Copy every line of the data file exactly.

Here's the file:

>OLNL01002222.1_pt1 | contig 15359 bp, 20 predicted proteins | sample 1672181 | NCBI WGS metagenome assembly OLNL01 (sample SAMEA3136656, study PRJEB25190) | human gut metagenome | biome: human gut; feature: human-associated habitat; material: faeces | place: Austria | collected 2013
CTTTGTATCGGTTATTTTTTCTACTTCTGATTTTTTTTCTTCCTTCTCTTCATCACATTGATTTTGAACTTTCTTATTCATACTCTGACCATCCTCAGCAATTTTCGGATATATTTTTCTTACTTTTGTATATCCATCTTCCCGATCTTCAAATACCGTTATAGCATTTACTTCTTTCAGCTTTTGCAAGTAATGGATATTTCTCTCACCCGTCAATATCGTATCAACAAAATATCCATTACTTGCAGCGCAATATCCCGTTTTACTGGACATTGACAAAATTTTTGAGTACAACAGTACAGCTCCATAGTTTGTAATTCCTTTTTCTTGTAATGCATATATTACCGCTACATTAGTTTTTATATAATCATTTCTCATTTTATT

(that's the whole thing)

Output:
>OLNL01002222.1_pt1 | contig 15359 bp, 20 predicted proteins | sample 1672181 | NCBI WGS metagenome assembly OLNL01 (sample SAMEA3136656, study PRJEB25190) | human gut metagenome | biome: human gut; feature: human-associated habitat; material: faeces | place: Austria | collected 2013
CTTTGTATCGGTTATTTTTTCTACTTCTGATTTTTTTTCTTCCTTCTCTTCATCACATTGATTTTGAACTTTCTTATTCATACTCTGACCATCCTCAGCAATTTTCGGATATATTTTTCTTACTTTTGTATATCCATCTTCCCGATCTTCAAATACCGTTATAGCATTTACTTCTTTCAGCTTTTGCAAGTAATGGATATTTCTCTCACCCGTCAATATCGTATCAACAAAATATCCATTACTTGCAGCGCAATATCCCGTTTTACTGGACATTGACAAAATTTTTGAGTACAACAGTACAGCTCCATAGTTTGTAATTCCTTTTTCTTGTAATGCATATATTACCGCTACATTAGTTTTTATATAATCATTTCTCATTTTATT